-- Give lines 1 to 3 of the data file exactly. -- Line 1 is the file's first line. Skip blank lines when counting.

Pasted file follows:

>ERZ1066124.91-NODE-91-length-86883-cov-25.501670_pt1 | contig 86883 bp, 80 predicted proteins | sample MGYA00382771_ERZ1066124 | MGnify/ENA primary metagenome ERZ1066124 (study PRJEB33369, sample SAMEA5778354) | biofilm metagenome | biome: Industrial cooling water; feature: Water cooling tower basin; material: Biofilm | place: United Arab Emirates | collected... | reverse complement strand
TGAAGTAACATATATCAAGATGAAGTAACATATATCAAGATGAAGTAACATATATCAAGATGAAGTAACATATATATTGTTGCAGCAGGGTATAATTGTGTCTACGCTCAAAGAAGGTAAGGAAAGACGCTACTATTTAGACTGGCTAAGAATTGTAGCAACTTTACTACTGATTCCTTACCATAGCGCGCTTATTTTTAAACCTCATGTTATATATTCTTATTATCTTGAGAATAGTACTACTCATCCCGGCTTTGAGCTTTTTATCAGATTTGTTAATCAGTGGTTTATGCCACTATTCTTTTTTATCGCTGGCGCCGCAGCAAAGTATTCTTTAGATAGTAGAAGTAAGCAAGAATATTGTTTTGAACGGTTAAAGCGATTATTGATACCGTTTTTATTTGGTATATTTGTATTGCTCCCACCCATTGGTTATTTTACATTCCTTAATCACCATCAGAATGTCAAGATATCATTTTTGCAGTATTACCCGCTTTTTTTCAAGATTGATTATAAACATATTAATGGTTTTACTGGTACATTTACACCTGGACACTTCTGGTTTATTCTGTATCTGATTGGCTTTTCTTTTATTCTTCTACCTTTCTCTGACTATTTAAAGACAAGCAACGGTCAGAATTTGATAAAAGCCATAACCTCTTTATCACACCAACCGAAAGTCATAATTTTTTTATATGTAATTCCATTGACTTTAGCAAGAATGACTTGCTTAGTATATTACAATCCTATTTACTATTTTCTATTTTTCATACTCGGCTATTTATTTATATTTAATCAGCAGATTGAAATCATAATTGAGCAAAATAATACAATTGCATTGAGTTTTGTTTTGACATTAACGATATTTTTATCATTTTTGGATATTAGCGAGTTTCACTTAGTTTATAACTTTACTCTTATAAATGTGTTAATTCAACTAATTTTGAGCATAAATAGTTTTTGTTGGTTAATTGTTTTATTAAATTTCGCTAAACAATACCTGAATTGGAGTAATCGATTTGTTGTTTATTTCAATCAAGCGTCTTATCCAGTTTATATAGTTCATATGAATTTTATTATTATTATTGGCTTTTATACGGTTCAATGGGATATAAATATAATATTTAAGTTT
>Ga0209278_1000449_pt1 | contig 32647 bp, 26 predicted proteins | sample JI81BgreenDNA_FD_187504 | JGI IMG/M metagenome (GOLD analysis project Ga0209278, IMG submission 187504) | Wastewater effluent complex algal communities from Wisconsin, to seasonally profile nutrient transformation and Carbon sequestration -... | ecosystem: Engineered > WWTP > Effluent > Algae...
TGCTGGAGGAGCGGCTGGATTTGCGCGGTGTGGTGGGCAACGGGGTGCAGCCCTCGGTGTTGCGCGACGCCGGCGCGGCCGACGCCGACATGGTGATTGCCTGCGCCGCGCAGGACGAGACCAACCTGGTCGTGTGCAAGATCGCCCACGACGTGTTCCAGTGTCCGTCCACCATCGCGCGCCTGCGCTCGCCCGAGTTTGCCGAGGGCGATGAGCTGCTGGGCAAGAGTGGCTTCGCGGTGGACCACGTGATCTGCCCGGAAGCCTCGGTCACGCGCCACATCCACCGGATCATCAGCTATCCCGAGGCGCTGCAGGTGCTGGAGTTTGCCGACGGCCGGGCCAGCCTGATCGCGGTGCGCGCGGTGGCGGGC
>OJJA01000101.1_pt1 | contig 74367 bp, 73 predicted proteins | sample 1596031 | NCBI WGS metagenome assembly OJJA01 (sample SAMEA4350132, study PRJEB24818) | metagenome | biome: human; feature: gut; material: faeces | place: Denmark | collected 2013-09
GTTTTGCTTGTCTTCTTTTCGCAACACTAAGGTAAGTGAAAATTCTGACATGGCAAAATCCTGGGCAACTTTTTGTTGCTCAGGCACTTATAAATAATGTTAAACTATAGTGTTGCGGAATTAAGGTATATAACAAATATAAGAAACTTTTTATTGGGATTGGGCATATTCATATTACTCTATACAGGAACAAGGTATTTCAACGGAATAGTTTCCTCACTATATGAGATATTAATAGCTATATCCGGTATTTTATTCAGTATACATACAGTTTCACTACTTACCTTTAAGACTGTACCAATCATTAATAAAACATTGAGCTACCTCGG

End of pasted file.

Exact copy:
>ERZ1066124.91-NODE-91-length-86883-cov-25.501670_pt1 | contig 86883 bp, 80 predicted proteins | sample MGYA00382771_ERZ1066124 | MGnify/ENA primary metagenome ERZ1066124 (study PRJEB33369, sample SAMEA5778354) | biofilm metagenome | biome: Industrial cooling water; feature: Water cooling tower basin; material: Biofilm | place: United Arab Emirates | collected... | reverse complement strand
TGAAGTAACATATATCAAGATGAAGTAACATATATCAAGATGAAGTAACATATATCAAGATGAAGTAACATATATATTGTTGCAGCAGGGTATAATTGTGTCTACGCTCAAAGAAGGTAAGGAAAGACGCTACTATTTAGACTGGCTAAGAATTGTAGCAACTTTACTACTGATTCCTTACCATAGCGCGCTTATTTTTAAACCTCATGTTATATATTCTTATTATCTTGAGAATAGTACTACTCATCCCGGCTTTGAGCTTTTTATCAGATTTGTTAATCAGTGGTTTATGCCACTATTCTTTTTTATCGCTGGCGCCGCAGCAAAGTATTCTTTAGATAGTAGAAGTAAGCAAGAATATTGTTTTGAACGGTTAAAGCGATTATTGATACCGTTTTTATTTGGTATATTTGTATTGCTCCCACCCATTGGTTATTTTACATTCCTTAATCACCATCAGAATGTCAAGATATCATTTTTGCAGTATTACCCGCTTTTTTTCAAGATTGATTATAAACATATTAATGGTTTTACTGGTACATTTACACCTGGACACTTCTGGTTTATTCTGTATCTGATTGGCTTTTCTTTTATTCTTCTACCTTTCTCTGACTATTTAAAGACAAGCAACGGTCAGAATTTGATAAAAGCCATAACCTCTTTATCACACCAACCGAAAGTCATAATTTTTTTATATGTAATTCCATTGACTTTAGCAAGAATGACTTGCTTAGTATATTACAATCCTATTTACTATTTTCTATTTTTCATACTCGGCTATTTATTTATATTTAATCAGCAGATTGAAATCATAATTGAGCAAAATAATACAATTGCATTGAGTTTTGTTTTGACATTAACGATATTTTTATCATTTTTGGATATTAGCGAGTTTCACTTAGTTTATAACTTTACTCTTATAAATGTGTTAATTCAACTAATTTTGAGCATAAATAGTTTTTGTTGGTTAATTGTTTTATTAAATTTCGCTAAACAATACCTGAATTGGAGTAATCGATTTGTTGTTTATTTCAATCAAGCGTCTTATCCAGTTTATATAGTTCATATGAATTTTATTATTATTATTGGCTTTTATACGGTTCAATGGGATATAAATATAATATTTAAGTTT
>Ga0209278_1000449_pt1 | contig 32647 bp, 26 predicted proteins | sample JI81BgreenDNA_FD_187504 | JGI IMG/M metagenome (GOLD analysis project Ga0209278, IMG submission 187504) | Wastewater effluent complex algal communities from Wisconsin, to seasonally profile nutrient transformation and Carbon sequestration -... | ecosystem: Engineered > WWTP > Effluent > Algae...